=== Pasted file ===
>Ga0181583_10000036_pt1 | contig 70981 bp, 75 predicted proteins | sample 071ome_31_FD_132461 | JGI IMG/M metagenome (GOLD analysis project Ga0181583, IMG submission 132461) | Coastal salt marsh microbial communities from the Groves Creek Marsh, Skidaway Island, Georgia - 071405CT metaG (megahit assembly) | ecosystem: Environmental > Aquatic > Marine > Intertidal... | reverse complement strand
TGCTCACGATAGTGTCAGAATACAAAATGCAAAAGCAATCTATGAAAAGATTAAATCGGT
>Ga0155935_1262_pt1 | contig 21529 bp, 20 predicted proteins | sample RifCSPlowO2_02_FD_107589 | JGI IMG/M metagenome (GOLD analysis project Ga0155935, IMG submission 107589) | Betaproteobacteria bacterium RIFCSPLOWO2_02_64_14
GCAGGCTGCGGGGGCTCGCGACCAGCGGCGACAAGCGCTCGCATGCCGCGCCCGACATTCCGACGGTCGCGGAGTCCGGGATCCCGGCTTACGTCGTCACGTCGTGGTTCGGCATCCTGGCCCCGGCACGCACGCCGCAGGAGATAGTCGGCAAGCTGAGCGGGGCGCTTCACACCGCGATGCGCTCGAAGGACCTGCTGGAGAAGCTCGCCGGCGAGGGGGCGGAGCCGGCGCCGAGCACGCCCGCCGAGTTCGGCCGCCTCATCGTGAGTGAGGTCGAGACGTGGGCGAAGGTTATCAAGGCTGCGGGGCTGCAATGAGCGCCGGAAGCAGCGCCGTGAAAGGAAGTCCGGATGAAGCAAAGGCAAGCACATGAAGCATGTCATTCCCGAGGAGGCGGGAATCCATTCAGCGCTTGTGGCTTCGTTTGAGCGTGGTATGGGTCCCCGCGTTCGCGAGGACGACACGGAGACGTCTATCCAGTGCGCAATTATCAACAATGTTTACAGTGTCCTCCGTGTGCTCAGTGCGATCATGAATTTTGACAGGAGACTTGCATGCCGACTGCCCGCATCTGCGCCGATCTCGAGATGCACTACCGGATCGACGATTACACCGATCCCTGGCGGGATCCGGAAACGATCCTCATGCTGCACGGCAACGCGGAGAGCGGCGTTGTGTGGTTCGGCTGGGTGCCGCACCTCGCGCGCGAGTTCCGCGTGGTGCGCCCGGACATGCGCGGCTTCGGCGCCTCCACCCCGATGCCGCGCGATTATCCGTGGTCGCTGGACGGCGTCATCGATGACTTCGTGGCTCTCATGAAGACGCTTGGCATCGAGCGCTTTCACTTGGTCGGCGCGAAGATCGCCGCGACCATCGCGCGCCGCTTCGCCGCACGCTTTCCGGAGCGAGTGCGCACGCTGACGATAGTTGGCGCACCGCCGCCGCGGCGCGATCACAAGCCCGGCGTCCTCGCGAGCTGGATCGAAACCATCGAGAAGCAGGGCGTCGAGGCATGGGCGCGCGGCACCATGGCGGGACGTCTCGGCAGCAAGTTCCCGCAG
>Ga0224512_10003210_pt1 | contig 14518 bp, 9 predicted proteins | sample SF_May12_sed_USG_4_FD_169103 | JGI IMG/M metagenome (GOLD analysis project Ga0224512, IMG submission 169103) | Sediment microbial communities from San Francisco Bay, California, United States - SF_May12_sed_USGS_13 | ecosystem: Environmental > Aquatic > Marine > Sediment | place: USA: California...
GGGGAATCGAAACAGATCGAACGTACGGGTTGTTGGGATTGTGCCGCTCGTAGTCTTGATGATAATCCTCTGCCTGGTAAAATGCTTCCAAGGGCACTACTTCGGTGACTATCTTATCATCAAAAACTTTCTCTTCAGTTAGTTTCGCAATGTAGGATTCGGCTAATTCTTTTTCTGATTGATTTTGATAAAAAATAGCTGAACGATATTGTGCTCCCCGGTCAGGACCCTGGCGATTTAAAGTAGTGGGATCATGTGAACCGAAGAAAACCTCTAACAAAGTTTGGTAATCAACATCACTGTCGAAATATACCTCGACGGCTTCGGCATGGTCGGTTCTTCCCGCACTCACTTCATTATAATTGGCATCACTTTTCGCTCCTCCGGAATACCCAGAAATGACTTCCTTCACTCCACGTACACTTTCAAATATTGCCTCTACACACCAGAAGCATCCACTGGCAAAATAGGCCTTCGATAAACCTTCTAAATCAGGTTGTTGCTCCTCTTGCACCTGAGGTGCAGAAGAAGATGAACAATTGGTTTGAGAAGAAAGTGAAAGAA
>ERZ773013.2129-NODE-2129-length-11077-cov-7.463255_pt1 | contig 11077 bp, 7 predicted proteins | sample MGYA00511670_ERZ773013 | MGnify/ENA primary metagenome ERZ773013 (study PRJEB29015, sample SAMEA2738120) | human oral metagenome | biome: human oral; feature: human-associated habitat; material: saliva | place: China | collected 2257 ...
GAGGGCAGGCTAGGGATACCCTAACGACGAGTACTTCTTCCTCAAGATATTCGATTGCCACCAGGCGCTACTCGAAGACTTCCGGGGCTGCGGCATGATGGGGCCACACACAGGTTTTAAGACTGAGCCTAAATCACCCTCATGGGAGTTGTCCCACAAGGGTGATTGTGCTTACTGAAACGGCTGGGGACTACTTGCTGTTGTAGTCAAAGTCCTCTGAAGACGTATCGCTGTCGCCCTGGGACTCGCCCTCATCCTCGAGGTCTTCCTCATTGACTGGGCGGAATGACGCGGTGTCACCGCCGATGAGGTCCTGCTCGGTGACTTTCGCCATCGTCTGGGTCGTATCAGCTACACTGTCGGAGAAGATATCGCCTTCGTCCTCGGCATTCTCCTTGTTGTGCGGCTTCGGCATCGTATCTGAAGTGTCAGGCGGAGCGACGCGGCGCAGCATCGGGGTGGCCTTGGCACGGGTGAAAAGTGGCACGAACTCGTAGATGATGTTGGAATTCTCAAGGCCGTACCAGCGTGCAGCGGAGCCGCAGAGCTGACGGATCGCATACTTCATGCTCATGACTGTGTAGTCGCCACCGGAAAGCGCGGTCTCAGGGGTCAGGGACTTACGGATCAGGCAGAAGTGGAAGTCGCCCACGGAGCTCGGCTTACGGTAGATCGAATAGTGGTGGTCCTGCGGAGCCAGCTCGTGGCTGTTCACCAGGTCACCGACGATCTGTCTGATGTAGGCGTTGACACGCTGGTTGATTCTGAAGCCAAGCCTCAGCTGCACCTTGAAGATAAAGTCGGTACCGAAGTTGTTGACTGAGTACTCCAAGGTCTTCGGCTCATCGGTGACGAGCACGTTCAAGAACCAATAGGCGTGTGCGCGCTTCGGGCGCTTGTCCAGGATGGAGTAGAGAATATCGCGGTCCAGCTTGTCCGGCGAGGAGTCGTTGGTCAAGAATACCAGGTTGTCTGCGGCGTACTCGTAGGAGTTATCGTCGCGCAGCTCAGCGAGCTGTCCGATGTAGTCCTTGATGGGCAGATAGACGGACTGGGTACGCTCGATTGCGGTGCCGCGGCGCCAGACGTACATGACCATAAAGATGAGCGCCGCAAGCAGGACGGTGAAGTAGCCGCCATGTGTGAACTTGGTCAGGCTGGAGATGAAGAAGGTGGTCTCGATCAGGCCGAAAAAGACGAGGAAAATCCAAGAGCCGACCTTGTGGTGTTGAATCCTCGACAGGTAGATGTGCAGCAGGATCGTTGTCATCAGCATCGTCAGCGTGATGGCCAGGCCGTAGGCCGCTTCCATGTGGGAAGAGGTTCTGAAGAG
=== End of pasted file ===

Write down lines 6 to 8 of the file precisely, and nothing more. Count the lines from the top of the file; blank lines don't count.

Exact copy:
GGGGAATCGAAACAGATCGAACGTACGGGTTGTTGGGATTGTGCCGCTCGTAGTCTTGATGATAATCCTCTGCCTGGTAAAATGCTTCCAAGGGCACTACTTCGGTGACTATCTTATCATCAAAAACTTTCTCTTCAGTTAGTTTCGCAATGTAGGATTCGGCTAATTCTTTTTCTGATTGATTTTGATAAAAAATAGCTGAACGATATTGTGCTCCCCGGTCAGGACCCTGGCGATTTAAAGTAGTGGGATCATGTGAACCGAAGAAAACCTCTAACAAAGTTTGGTAATCAACATCACTGTCGAAATATACCTCGACGGCTTCGGCATGGTCGGTTCTTCCCGCACTCACTTCATTATAATTGGCATCACTTTTCGCTCCTCCGGAATACCCAGAAATGACTTCCTTCACTCCACGTACACTTTCAAATATTGCCTCTACACACCAGAAGCATCCACTGGCAAAATAGGCCTTCGATAAACCTTCTAAATCAGGTTGTTGCTCCTCTTGCACCTGAGGTGCAGAAGAAGATGAACAATTGGTTTGAGAAGAAAGTGAAAGAA
>ERZ773013.2129-NODE-2129-length-11077-cov-7.463255_pt1 | contig 11077 bp, 7 predicted proteins | sample MGYA00511670_ERZ773013 | MGnify/ENA primary metagenome ERZ773013 (study PRJEB29015, sample SAMEA2738120) | human oral metagenome | biome: human oral; feature: human-associated habitat; material: saliva | place: China | collected 2257 ...
GAGGGCAGGCTAGGGATACCCTAACGACGAGTACTTCTTCCTCAAGATATTCGATTGCCACCAGGCGCTACTCGAAGACTTCCGGGGCTGCGGCATGATGGGGCCACACACAGGTTTTAAGACTGAGCCTAAATCACCCTCATGGGAGTTGTCCCACAAGGGTGATTGTGCTTACTGAAACGGCTGGGGACTACTTGCTGTTGTAGTCAAAGTCCTCTGAAGACGTATCGCTGTCGCCCTGGGACTCGCCCTCATCCTCGAGGTCTTCCTCATTGACTGGGCGGAATGACGCGGTGTCACCGCCGATGAGGTCCTGCTCGGTGACTTTCGCCATCGTCTGGGTCGTATCAGCTACACTGTCGGAGAAGATATCGCCTTCGTCCTCGGCATTCTCCTTGTTGTGCGGCTTCGGCATCGTATCTGAAGTGTCAGGCGGAGCGACGCGGCGCAGCATCGGGGTGGCCTTGGCACGGGTGAAAAGTGGCACGAACTCGTAGATGATGTTGGAATTCTCAAGGCCGTACCAGCGTGCAGCGGAGCCGCAGAGCTGACGGATCGCATACTTCATGCTCATGACTGTGTAGTCGCCACCGGAAAGCGCGGTCTCAGGGGTCAGGGACTTACGGATCAGGCAGAAGTGGAAGTCGCCCACGGAGCTCGGCTTACGGTAGATCGAATAGTGGTGGTCCTGCGGAGCCAGCTCGTGGCTGTTCACCAGGTCACCGACGATCTGTCTGATGTAGGCGTTGACACGCTGGTTGATTCTGAAGCCAAGCCTCAGCTGCACCTTGAAGATAAAGTCGGTACCGAAGTTGTTGACTGAGTACTCCAAGGTCTTCGGCTCATCGGTGACGAGCACGTTCAAGAACCAATAGGCGTGTGCGCGCTTCGGGCGCTTGTCCAGGATGGAGTAGAGAATATCGCGGTCCAGCTTGTCCGGCGAGGAGTCGTTGGTCAAGAATACCAGGTTGTCTGCGGCGTACTCGTAGGAGTTATCGTCGCGCAGCTCAGCGAGCTGTCCGATGTAGTCCTTGATGGGCAGATAGACGGACTGGGTACGCTCGATTGCGGTGCCGCGGCGCCAGACGTACATGACCATAAAGATGAGCGCCGCAAGCAGGACGGTGAAGTAGCCGCCATGTGTGAACTTGGTCAGGCTGGAGATGAAGAAGGTGGTCTCGATCAGGCCGAAAAAGACGAGGAAAATCCAAGAGCCGACCTTGTGGTGTTGAATCCTCGACAGGTAGATGTGCAGCAGGATCGTTGTCATCAGCATCGTCAGCGTGATGGCCAGGCCGTAGGCCGCTTCCATGTGGGAAGAGGTTCTGAAGAG